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Digital cameras adding storage

Two companies that manufacture memory cards announced increases in storage capacity, while Iomega announced a bundling deal.

Digital camera enthusiasts today gained a couple more options for storing their electronic images.

Two companies that manufacture CompactFlash digital camera memory cards announced increases in storage capacity. SanDisk and Lexar Media both said they are introducing memory cards which expand the typical 48MB capacity to as much as 64MB.

Images captured by digital cameras are typically stored on memory cards. The higher resolution the image, the more memory needed on the card. High-resolution digital cameras usually need about 2MB of memory per image, and as digital cameras continue improving in resolution, the file sizes of the images will also continue increasing.

Lexar rolled out its CompactFlash cards in 48MB and 64MB sizes, double the size of its previous offerings. The Lexar cards will be available in August.

Due later this fall, SanDisk's CompactFlash cards offer 60MB of storage for $199 in volume.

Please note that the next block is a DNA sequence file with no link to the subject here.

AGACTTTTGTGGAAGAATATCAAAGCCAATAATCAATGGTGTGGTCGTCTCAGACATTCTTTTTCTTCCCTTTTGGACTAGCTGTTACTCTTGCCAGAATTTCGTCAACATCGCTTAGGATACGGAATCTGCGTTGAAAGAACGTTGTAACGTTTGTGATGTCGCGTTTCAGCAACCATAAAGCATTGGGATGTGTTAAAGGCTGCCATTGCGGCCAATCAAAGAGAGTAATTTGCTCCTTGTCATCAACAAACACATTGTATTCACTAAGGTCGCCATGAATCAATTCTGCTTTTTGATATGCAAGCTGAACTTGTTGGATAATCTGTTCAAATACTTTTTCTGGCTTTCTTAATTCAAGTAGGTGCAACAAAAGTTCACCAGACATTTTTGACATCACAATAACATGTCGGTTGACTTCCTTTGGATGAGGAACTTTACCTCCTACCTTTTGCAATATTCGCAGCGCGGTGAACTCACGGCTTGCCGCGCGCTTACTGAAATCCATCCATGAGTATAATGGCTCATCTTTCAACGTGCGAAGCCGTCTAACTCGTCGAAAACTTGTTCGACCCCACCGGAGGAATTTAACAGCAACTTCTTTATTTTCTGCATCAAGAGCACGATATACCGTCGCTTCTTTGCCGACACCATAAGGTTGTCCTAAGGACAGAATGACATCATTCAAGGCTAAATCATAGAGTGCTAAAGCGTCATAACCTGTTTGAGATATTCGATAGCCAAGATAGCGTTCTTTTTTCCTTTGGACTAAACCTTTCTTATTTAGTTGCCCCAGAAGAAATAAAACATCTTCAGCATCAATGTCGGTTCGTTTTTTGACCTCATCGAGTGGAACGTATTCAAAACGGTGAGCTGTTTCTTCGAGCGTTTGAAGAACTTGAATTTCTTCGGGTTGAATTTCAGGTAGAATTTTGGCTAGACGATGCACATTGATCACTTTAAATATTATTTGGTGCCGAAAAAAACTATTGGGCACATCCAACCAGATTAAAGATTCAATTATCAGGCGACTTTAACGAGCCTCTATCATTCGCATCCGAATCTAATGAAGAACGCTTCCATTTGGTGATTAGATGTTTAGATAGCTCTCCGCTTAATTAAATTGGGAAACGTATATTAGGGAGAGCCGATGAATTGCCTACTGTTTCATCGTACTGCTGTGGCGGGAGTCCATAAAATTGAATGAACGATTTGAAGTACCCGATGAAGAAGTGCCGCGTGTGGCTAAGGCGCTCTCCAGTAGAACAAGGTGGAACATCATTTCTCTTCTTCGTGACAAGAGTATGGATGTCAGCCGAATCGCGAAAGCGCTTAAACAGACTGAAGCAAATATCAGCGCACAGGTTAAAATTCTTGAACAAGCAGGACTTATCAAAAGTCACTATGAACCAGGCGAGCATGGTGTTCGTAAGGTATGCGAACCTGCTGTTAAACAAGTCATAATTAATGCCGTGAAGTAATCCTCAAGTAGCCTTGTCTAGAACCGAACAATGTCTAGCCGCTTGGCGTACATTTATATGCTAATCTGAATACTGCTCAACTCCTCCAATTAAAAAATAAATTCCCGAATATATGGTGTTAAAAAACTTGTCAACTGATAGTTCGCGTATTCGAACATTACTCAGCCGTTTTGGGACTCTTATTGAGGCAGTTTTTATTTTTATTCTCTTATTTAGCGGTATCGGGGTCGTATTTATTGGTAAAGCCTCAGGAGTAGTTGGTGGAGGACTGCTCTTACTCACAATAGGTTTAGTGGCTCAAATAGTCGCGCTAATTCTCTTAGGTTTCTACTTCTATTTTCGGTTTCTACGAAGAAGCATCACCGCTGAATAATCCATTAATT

"This is a nice evolutionary step," said Bruce Kasrel, imaging analyst at Forrester Research. "It's not unexpected."

So much capacity as offered in the CompactFlash cards probably won't be strictly necessary until camera resolution is significantly increased, Kasrel noted. "It's probably about two more generations [of cameras] before you start to tax memory issues," he said.

"Today, you can store 20 images on high-resolution settings. That's already almost a roll of film. So for the foreseeable future, I don't see memory being an issue."

While CompactFlash memory cards now allow users to store up to 60 images per card (on a low-resolution setting) and are sold at the retail level for about $100, Iomega's Clik technology approaches imaging storage from a different perspective.

Clik drives, designed to work with digital cameras as well as other portable digital devices like handheld computers, hold 40MB of data per $10 disk. Users can hold onto the images on the Clik disk as well as on their PC. Thus, says Kasrel, Clik stores data in a way that is much closer to the way traditional film stores images.

"Clik's like a negative--you can store it and keep it," he said. "You don't have to download, can keep [data] on the disk, and you can access it a lot faster. You can keep putting more memory on a flash card, but at $100 [per card] you can't throw it away."

Also today, Iomega announced new retail bundles for its Clik drives, which will allow users to download data from flash memory cards directly to the Clik mobile drive. The bundled versions will be priced around $200. An internal version of the drive, which will be built into digital cameras, is expected to be available in the second half of 1998.